Physiotherapy For Chronic Pain
What Is Pain?
Pain is an unpleasant sensation that occurs when specific nerves in the body known as nociceptors, detect tissue damage. They transmit this information to the brain via the spinal cord and in the brain, these signals are processed causing us to feel the sensation of pain. Pain is a subjective sensation; it can vary from person to person with each individual experiencing pain differently.
Types Of Pain
Short-term pain is known as acute pain, it can range from mild to severe excruciating pain and may last anything from minutes to several weeks. Pain that continues for longer than 3 months is known as chronic pain.
Why Do We Feel Pain?
Acute pain serves as a type of alarm to alert us to tissue damage, infection, or other injury. It helps to limit damage to the body and can force us to rest and recover if it is necessary. For example, a person with a fractured leg will usually not be able to bear weight on the injured leg due to the extreme sensations of pain provoked when trying, and the pain in this case is useful, forcing us to rest until the bone has repaired itself.
To protect the body, humans have a withdrawal reflex, which enables us to respond rapidly to any changes in the environment; for example, touching a very hot object. If we put our finger on a hot surface, we will automatically pull our hand away to prevent further damage. This is known as the reflex arc, a special type of neural circuit where sensory, motor and relay neurons protect the body from potentially harmful stimuli, such as severe temperature change. The reflex action is a rapid, involuntary response that is processed in the spinal cord rather than in the conscious part of the brain. It causes our muscles to instantly contract and pull away from anything harmful. The unpleasant sensation of pain occurs after the initial reflex action, once the brain has processed the information. In both scenarios mentioned, the pain is useful, however, when pain persists for extended periods such as in chronic pain – it often appears to serve no useful purpose.
What Is Chronic Pain?
Chronic pain is persistent. It may be felt continuously or at intervals but persists beyond the recovery period of an illness or surgery and can be apparently out of proportion to any observable disease or injury. It may occur alongside a chronic health condition, such as arthritis, although sometimes the underlying cause itself is not clear.
This type of pain is complex, it is rarely an isolated issue and has a considerable impact on the quality of life. Chronic pain is associated with mood disorders, poor sleep patterns and a loss of independence, all of which can negatively impact work and social life. This complex problem ultimately requires complex treatment, to help patients manage the condition and to establish good self-management patterns. Pain is processed in the brain and is linked to our emotions, how we are feeling has an effect on pain, if we are upset, anxious, depressed or angry, the pain experienced is likely to be worse. However, if we are feeling positive, the symptoms are likely to be easier to manage.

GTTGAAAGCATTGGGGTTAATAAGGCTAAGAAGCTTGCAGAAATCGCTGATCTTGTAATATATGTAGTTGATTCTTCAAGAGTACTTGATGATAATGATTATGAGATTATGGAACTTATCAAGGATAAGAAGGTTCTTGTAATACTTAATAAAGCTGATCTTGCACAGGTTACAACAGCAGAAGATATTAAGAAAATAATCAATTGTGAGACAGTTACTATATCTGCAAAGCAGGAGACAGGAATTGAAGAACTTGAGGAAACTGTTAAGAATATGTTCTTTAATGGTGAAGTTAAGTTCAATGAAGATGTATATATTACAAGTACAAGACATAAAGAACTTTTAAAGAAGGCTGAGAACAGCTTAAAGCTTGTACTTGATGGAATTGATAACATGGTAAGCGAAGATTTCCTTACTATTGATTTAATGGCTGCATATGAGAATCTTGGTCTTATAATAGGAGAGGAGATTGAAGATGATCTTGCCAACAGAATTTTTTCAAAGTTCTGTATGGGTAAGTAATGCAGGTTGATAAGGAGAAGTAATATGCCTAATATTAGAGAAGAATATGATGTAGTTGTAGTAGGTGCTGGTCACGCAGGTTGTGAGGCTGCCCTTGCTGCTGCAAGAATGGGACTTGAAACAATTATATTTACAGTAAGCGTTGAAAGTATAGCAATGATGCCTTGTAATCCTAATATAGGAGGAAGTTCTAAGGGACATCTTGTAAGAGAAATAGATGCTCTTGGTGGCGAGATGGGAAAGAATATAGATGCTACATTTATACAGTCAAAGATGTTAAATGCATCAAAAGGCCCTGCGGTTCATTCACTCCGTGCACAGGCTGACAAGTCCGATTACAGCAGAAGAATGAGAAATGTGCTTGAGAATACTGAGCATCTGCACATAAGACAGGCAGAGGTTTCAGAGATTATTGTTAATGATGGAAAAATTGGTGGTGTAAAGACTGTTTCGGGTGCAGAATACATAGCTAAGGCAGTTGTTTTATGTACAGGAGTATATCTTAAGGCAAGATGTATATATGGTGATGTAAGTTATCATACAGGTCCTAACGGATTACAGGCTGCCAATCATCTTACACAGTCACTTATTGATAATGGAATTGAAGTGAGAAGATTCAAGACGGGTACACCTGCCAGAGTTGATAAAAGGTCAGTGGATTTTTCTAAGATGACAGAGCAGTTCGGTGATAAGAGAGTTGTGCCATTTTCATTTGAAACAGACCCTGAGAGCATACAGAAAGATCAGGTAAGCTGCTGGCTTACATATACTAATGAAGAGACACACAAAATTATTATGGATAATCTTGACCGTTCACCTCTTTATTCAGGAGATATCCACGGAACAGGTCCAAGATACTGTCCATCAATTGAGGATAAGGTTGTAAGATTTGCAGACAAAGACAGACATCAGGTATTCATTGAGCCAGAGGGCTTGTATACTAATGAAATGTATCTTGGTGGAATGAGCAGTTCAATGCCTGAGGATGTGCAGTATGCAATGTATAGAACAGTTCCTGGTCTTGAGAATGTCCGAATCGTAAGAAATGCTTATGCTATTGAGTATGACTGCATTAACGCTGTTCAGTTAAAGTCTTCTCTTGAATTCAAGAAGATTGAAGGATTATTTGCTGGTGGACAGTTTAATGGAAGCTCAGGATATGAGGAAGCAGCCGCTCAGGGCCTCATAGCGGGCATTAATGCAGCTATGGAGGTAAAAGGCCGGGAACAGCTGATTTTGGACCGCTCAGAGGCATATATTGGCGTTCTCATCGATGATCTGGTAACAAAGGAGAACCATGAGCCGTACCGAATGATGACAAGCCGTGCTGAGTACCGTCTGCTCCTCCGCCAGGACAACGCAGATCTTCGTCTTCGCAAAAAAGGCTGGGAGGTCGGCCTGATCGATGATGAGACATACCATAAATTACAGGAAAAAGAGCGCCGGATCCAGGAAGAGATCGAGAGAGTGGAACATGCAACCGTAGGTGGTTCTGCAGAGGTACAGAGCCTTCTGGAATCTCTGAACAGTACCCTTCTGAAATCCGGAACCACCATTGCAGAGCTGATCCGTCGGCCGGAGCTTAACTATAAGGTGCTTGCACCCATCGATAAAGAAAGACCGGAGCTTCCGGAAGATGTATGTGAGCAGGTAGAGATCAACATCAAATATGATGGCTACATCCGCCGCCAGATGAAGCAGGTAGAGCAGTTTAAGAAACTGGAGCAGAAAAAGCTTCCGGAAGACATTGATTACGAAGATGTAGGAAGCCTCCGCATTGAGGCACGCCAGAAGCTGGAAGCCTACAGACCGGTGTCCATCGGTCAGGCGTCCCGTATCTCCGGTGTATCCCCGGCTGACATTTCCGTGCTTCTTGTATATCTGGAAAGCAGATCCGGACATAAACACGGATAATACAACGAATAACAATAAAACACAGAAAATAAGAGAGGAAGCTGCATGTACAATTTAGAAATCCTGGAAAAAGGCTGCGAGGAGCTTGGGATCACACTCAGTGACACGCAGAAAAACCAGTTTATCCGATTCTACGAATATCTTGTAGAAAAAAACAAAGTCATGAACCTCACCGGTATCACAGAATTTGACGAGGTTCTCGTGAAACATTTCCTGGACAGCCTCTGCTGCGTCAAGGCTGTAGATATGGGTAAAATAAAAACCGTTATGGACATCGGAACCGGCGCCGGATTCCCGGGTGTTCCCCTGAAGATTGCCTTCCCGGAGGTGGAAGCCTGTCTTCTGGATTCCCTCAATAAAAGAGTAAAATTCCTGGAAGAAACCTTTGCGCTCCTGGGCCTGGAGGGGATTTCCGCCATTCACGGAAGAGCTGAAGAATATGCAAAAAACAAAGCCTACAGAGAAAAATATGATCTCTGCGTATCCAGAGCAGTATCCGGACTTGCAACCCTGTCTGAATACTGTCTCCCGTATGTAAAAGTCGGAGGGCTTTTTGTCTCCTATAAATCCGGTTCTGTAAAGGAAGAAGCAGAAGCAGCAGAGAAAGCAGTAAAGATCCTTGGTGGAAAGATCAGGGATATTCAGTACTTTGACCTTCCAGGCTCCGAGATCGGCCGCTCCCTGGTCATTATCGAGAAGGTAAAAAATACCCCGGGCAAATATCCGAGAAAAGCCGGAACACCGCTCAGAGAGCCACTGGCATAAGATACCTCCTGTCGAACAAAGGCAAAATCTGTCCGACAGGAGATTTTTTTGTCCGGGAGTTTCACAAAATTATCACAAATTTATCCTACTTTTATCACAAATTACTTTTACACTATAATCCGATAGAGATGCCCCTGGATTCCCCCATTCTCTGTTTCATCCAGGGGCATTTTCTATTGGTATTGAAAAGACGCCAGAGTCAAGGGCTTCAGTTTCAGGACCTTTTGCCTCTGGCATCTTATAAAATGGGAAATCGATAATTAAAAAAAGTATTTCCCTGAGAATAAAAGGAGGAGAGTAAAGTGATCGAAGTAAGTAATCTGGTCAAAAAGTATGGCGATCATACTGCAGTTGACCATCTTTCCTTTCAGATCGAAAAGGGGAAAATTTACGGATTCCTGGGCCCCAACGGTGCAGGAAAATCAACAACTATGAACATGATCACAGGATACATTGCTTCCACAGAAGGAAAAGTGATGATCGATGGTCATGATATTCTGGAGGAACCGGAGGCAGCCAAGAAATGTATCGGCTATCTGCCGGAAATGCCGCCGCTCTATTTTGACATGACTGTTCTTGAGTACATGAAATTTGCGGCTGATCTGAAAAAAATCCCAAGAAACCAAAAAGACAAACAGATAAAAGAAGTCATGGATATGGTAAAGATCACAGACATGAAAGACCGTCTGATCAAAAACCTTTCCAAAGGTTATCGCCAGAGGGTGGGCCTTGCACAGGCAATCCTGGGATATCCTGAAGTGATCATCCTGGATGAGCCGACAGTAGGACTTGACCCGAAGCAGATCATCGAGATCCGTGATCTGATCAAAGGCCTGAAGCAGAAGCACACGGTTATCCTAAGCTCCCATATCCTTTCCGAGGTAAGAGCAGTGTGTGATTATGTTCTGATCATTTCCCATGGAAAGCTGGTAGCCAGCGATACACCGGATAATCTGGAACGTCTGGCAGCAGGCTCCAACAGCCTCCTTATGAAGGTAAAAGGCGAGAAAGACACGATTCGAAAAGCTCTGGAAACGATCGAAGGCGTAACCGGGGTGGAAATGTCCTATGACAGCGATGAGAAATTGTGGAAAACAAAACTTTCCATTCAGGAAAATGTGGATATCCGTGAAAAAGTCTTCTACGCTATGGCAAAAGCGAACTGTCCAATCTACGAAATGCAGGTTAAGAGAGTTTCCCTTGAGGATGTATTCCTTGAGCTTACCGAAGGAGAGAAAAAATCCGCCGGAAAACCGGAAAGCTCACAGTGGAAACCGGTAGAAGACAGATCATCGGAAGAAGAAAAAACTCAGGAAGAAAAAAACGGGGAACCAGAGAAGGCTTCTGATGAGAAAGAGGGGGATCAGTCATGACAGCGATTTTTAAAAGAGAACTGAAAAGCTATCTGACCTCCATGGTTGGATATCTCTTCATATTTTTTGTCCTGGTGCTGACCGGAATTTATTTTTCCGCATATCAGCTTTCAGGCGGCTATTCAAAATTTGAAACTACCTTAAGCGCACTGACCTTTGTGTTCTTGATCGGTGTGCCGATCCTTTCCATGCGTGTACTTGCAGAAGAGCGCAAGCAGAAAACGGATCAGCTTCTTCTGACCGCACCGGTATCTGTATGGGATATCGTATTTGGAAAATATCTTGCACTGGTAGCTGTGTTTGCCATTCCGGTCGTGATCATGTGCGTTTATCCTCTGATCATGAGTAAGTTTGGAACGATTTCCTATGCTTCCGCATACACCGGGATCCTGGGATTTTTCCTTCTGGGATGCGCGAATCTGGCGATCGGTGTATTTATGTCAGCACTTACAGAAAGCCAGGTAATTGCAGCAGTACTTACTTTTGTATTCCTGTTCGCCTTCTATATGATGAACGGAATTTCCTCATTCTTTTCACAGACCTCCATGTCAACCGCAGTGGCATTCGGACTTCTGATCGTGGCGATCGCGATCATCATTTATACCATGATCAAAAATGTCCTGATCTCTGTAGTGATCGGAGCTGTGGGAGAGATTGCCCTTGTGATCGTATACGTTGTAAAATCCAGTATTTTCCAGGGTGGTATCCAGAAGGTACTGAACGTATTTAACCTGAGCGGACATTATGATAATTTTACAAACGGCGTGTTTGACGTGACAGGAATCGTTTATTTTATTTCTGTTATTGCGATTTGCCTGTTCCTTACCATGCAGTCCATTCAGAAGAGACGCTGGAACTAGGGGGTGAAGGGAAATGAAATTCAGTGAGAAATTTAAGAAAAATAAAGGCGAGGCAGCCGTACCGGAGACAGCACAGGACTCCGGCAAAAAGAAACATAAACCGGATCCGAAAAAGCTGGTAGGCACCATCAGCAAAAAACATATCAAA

What Types Of Disorders Are Associated With Chronic Pain?
Frequently cited types of chronic pain include neuropathic pain, arthritis, fibromyalgia, post-surgical pain, and chronic back and neck pain.
Treatment For Chronic Pain
Treatment for chronic pain-related disorders typically involves a multidisciplinary approach, including physiotherapy, pain management clinicians, psychologists/therapists and other health professionals. Physiotherapy is generally considered to be an integral part of any type of management program for chronic pain. Other types of treatment may include:
- Nerve Blocks
- Pain Relief Medication
- Psychological Therapy
- TENS Therapy
The Benefits of Physiotherapy
Physiotherapy for chronic pain-related conditions is a fundamental component of any management plan for individuals living with chronic pain. Being in constant pain can induce feelings of anxiety and depression and likewise feeling depressed and anxious can intensify any painful symptoms, creating a vicious cycle that is often difficult to break. Regular physiotherapy can help to improve the quality of life and to break the chronic pain/depression cycle.
ProPhysiotherapy – Our Services
ProPhysiotherapy takes a holistic approach to the body, addressing symptoms as well as taking into consideration individual circumstances, lifestyle, and habits to devise an individually tailored management program for use in the clinic and at home, that aims to control painful symptoms.
This typically includes specific exercises, movements, and stretches to improve mobility and fitness and reduce painful symptoms. Hands-on manipulation and soft tissue massage can help to soothe and relieve pain, whilst improving circulation and flexibility and relieving tension and spasms.
Our team of physiotherapists can also offer education and useful information to people living with a chronic pain disorder, helping them to understand the cause of the pain, how it may impact their lives, anything that may potentially aggravate symptoms and any other useful techniques that can help to improve symptoms, such as better posture.
Breathing techniques, relaxation and mindfulness may also help to reduce stress or lift a low mood and subsequently cope with pain in a better way. Other treatments such as hot and cold presses may also help to alleviate symptoms and even rest may be part of the prescribed treatment if the pain is the result of an injury or an overuse disorder.
For more information on our services and how we can help in the management of chronic pain disorders, get in touch today.